This happens in the club game, too, though there it’s less often a matter of human drama overwriting  sporting than of plainly unlaudable victors. Of Iago winning rather than Othello losing. This is unfamiliar to American viewers: a ‘worse’ team can win at basketball or American football (both comic sports) only by a series of sensational individual acts. But when a ‘worse’ team wins at football, more often than not, it’s through dreary Vlaarish nothing-securing rather than escalating heroism. Few football fans root programmatically for underdogs, because underdogs in football aren’t pluckily valorous overachievers swept up in their own self-overcoming—they’re petulant, often violent, and overwhelmingly cynical. It’s much easier to root for Chitwood’s last-second three than for Asmir Begovic taking twenty seconds at a goal kick.

And yet these underdogs (or the teams that choose to play like underdogs) win all the time. Because of the extraordinary difficulty of scoring goals, and the relative of ease of space-removing as opposed to space-creation, it’s frequently possible for technically poor, aesthetically regrettable sides to frustrate better/more capable teams, tempt them into committing too far forward in attack, and then scrape lucky counterattacking goals. The Champions League, the major European club tournament, is won about half the time by sides like Mourinho’s Inter or di Matteo’s Chelsea (also basically a Mourinho side—if football is a tragic sport, Mourinho is its irrepressible Iago, constantly tempting the great and the good into varieties of overreach and then efficiently deposing them), who don’t want to win but only let opponents beat themselves. Fair is foul, and foul is fair.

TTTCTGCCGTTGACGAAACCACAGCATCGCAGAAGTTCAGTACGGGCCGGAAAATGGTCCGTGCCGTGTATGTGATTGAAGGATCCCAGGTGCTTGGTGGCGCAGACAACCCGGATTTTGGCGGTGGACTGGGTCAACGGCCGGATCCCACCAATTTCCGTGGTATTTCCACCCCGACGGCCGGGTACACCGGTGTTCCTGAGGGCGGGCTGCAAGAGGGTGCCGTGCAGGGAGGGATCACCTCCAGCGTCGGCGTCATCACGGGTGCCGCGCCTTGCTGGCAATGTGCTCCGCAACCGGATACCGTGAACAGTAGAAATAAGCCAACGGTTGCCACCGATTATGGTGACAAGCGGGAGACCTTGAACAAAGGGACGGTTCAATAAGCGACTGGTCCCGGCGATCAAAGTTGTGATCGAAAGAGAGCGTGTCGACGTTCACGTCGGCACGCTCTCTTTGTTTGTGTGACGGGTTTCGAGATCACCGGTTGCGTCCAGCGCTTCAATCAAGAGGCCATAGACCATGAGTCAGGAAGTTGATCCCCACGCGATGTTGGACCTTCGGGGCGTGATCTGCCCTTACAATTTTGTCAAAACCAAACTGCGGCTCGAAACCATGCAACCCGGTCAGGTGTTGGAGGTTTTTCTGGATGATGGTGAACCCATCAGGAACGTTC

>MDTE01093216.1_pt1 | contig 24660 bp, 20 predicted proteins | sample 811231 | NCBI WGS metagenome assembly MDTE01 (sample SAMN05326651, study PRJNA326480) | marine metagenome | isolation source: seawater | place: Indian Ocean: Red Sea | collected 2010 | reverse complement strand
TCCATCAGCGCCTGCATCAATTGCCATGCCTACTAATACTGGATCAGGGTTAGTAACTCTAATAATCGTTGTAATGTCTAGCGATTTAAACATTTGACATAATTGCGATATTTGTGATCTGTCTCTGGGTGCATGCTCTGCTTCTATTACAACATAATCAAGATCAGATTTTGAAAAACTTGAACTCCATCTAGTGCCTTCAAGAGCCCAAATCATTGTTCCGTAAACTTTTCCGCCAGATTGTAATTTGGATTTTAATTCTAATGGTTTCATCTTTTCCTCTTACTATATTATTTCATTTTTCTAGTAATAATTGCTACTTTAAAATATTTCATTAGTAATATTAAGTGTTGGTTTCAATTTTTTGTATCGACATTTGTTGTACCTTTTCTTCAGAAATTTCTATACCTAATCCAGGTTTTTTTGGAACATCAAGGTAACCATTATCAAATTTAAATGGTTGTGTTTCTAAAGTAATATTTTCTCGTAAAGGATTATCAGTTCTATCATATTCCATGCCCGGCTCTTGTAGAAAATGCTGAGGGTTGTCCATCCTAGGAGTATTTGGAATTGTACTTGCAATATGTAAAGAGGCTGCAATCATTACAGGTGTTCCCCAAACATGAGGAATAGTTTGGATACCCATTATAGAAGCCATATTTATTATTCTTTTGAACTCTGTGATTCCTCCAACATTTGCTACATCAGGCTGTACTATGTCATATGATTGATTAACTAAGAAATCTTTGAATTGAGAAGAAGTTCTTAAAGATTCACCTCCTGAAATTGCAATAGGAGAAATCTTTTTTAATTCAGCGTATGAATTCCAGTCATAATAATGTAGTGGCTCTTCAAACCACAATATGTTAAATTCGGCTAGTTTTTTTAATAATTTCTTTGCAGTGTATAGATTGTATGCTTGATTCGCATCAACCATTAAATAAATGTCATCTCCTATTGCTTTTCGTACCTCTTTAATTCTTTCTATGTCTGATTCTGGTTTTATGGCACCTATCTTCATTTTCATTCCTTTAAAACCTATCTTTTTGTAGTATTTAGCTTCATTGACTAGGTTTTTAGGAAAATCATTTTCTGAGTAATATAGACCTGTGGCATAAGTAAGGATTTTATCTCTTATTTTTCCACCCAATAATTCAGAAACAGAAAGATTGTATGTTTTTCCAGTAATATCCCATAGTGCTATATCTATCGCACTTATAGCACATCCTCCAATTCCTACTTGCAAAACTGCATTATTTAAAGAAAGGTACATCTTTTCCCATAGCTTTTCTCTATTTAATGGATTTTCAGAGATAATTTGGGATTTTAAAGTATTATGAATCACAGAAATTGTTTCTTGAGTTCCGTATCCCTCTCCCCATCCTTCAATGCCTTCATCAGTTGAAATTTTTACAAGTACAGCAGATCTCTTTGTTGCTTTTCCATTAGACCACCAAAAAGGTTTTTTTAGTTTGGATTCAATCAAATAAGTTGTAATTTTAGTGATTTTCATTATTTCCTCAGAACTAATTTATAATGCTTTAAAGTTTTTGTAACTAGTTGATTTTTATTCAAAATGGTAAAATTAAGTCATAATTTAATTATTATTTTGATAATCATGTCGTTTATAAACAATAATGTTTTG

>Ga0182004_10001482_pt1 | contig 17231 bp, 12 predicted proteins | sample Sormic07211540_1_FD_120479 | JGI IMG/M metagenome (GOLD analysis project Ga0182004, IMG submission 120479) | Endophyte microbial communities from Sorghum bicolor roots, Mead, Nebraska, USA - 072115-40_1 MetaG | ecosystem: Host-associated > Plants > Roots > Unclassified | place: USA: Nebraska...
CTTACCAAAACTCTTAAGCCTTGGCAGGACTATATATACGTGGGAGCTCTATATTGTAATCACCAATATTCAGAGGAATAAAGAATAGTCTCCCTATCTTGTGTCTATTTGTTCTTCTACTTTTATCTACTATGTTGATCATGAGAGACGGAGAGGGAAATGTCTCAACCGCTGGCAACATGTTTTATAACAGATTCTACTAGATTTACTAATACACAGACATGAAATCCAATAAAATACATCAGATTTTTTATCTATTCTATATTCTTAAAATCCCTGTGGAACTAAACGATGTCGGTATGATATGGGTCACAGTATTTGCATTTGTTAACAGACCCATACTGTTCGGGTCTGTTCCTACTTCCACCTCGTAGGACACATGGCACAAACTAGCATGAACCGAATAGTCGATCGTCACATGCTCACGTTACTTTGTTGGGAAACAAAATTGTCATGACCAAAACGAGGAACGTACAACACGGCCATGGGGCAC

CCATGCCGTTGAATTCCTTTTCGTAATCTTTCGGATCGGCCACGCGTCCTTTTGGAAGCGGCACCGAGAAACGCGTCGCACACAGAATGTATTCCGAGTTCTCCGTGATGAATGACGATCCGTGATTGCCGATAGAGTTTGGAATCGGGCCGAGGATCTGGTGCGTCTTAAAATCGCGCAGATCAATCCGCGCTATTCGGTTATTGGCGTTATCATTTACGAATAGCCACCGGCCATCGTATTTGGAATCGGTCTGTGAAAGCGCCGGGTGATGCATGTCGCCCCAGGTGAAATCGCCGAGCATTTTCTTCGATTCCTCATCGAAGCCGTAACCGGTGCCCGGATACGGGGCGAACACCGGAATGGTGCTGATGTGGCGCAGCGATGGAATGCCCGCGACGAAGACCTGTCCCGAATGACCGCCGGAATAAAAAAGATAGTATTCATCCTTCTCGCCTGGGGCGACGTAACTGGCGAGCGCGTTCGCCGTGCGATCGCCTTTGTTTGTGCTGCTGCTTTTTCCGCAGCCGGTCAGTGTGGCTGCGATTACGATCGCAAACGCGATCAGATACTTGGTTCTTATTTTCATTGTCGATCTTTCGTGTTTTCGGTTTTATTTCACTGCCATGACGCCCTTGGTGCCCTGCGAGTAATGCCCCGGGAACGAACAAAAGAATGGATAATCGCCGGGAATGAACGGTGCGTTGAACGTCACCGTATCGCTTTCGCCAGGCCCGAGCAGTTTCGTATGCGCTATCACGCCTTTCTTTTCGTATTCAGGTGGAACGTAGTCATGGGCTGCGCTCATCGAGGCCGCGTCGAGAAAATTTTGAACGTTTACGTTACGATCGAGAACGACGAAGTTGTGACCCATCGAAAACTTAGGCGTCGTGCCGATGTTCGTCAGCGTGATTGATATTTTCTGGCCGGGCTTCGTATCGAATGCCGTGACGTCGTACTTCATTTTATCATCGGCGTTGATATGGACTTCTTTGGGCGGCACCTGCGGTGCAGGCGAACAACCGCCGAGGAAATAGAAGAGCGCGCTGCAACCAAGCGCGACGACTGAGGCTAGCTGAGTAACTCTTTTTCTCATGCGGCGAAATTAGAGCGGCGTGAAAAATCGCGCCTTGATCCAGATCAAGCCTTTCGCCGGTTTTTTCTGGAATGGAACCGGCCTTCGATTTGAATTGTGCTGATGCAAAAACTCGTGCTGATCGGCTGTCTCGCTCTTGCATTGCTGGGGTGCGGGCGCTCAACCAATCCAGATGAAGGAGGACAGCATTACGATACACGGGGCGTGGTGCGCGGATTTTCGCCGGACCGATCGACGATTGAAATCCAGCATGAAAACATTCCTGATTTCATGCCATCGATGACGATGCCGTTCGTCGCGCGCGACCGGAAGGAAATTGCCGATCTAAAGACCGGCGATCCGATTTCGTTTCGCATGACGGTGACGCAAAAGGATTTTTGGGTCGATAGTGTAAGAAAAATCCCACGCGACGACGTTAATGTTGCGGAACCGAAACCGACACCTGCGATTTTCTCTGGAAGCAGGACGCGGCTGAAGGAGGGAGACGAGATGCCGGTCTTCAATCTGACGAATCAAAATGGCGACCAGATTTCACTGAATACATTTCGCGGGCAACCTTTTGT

It’s football”s confounding persistence of tragic outcomes—the infuriating frequency with which winning doesn’t seem to have anything at all to do with what’s taken as good or pleasant play—that penalties represent the best. ESPN and BBC commentators are desperate to claim that penalties reflect some competitive or other virtue, but it’s the kind of desperation that only reveals its insincerity—in penalties either team can win, and it won’t have anything to do with either the play that came before or any replicable virtue shown by either team. Ron Vlaar misses his penalty, the previously-anonymous Messi scores his deftly. John Terry slips in Moscow. Baggio leans online slots back too far. Each will have felt they should have died thereafter.